Difference Between Greed And Incentive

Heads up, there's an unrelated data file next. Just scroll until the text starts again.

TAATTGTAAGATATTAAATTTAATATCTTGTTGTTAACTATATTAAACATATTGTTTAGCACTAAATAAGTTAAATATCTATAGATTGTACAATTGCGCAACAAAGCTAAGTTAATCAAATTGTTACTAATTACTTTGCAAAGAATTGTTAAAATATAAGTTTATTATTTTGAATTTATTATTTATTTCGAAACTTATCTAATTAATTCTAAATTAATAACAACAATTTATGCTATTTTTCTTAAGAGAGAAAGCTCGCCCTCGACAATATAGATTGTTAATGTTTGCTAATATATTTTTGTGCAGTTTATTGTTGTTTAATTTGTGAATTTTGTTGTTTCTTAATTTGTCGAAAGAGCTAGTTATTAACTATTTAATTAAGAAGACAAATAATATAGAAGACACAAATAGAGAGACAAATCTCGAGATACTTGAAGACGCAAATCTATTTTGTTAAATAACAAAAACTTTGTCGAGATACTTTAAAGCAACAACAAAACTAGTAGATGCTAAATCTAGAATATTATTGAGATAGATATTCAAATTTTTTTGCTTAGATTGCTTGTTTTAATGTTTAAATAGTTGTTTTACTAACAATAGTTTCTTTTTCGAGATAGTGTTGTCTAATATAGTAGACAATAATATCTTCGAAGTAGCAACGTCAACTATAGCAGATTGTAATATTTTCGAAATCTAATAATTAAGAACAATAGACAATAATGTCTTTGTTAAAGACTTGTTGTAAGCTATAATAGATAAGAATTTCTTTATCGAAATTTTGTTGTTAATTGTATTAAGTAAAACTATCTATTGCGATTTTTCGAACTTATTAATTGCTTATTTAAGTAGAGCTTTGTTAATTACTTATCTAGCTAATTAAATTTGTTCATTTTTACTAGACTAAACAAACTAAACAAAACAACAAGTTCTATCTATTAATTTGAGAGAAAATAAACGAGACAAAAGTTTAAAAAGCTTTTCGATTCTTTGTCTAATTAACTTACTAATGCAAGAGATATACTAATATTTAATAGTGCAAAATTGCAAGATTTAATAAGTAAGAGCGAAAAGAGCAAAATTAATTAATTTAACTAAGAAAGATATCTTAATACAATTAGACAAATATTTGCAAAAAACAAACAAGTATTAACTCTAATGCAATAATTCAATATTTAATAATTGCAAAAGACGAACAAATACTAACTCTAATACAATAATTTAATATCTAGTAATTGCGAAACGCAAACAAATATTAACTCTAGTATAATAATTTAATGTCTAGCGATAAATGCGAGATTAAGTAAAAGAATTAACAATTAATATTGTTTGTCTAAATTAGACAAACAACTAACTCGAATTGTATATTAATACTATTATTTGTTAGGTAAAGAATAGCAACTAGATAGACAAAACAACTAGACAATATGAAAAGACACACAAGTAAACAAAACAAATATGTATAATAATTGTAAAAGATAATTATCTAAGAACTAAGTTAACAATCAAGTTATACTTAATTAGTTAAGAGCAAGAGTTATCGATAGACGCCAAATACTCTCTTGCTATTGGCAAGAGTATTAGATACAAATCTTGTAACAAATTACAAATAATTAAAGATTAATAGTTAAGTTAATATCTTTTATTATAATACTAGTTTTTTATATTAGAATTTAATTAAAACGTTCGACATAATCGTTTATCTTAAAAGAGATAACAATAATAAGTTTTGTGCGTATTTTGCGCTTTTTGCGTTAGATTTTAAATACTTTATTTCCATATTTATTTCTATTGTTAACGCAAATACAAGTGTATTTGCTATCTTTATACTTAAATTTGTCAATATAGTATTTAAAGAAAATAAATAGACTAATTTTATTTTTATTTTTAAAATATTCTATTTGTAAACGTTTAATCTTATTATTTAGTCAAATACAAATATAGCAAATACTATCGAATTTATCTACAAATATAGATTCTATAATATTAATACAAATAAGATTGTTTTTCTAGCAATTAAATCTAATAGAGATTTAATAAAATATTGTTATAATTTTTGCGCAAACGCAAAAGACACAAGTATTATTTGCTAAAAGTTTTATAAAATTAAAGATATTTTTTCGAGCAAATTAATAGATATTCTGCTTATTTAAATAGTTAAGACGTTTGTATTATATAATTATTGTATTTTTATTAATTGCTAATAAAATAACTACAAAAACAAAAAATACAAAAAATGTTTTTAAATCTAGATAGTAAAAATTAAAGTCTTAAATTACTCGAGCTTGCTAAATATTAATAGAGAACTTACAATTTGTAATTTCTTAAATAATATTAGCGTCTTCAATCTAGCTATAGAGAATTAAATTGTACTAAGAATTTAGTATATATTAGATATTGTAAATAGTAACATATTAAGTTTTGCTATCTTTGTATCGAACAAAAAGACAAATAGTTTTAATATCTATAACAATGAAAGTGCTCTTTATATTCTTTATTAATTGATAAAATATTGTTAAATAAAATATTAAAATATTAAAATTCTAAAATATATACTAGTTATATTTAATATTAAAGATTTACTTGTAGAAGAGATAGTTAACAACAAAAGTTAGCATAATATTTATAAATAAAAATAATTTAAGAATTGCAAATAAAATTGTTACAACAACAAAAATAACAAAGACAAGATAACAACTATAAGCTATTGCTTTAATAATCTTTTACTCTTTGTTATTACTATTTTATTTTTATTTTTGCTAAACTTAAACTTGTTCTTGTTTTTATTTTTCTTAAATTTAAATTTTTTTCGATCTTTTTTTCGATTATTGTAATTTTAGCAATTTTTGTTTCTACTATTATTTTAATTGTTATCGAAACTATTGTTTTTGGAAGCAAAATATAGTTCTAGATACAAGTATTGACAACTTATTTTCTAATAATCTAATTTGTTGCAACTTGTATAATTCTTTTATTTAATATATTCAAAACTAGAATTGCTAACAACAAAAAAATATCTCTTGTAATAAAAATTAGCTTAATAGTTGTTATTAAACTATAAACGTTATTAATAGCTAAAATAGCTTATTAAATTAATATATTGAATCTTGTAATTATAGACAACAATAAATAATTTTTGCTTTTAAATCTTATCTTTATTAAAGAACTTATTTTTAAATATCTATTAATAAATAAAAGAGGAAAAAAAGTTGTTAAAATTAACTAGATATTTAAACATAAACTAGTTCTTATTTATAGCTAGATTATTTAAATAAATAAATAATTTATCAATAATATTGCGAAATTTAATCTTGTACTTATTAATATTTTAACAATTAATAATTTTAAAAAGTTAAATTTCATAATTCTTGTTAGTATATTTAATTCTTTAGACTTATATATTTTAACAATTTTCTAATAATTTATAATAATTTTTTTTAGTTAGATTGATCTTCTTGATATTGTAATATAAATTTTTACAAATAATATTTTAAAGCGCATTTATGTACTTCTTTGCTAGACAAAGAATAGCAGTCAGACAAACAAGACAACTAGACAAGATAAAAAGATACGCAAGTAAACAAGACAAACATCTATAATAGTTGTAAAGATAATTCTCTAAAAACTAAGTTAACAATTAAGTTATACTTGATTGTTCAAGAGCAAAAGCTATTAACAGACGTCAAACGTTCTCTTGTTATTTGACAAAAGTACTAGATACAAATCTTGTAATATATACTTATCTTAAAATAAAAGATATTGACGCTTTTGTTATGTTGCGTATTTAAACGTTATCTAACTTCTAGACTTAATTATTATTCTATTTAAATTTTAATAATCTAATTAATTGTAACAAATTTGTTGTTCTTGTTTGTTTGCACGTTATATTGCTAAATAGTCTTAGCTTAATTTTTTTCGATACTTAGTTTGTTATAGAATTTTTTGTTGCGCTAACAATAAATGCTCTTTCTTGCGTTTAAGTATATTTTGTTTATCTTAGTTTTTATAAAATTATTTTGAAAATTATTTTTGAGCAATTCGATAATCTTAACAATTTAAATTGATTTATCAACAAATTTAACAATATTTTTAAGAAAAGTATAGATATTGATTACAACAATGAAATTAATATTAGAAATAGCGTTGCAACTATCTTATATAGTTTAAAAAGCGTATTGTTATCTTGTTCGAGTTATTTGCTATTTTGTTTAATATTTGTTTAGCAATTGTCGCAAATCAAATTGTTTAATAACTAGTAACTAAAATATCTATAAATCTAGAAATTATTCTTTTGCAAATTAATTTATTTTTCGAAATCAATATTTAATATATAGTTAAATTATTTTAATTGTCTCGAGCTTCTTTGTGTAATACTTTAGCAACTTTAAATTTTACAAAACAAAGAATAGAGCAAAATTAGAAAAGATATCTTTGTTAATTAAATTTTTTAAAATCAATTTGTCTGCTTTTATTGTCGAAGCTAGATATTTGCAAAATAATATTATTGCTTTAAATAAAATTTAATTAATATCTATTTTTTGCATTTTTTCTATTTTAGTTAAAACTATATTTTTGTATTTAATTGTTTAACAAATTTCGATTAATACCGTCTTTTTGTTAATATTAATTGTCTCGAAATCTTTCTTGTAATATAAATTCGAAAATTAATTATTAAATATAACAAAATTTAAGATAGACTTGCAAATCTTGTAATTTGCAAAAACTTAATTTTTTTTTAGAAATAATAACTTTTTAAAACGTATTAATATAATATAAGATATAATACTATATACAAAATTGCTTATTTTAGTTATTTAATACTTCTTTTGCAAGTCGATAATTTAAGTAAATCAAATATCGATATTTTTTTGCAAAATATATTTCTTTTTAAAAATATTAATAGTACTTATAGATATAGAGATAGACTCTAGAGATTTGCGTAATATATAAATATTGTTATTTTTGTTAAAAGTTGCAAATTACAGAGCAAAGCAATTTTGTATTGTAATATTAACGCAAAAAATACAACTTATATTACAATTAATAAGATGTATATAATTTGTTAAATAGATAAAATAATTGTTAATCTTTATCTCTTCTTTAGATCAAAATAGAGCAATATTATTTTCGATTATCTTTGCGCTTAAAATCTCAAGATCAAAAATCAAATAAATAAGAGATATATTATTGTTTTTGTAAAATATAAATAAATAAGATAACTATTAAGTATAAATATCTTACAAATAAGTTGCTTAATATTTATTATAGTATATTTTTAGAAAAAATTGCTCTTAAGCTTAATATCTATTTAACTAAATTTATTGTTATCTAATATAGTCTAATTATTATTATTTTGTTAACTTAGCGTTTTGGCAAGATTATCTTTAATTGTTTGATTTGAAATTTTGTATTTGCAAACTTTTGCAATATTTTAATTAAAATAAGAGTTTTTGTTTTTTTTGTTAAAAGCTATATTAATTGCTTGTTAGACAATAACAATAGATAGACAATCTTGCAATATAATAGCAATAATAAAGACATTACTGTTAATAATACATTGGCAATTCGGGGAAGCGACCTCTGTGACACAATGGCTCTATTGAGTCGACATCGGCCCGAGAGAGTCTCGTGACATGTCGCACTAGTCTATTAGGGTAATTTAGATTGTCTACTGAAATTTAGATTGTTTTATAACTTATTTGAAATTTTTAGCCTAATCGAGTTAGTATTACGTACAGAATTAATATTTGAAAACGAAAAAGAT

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Greed vs. incentive is one of the most commonly debated economic questions, though the arguments take many forms. Is there a difference between the two, or are they the same? Could a company thrive despite having a greedy leader? Would mankind be stuck in the stone age without the incentive of profit? This topic can be highly controversial at times, and seemingly easy answers are often more complex than people think. Greed and incentive: both have a purpose in the workplace, though they are far more similar than they sometimes seem. Greed is the lust for more than you have, for far more than one could need. Incentive is the motivation one has to complete a task, a reason to finish regardless of whether they 're enjoying themselves or not. Greed and incentive are similar in that they both motivate people to better themselves. While greed usually has a negative stigma attached, it does provide a certain motivation to better oneself. One difference between the two is in the form of public opinion. When a person hears the term "incentive" they think of some object or promotion, something desirable used to incite action. The cheese at the end of the maze. Greed is seen as a little green monster, something no decent human is capable of, and those that are, do their best to hide it. Incentive is seen as honorable, while greed is cause for shame. In 1776 Adam Smith stated in his book An Inquiry Into the Nature and Causes of the Wealth of Nations, “It is not from
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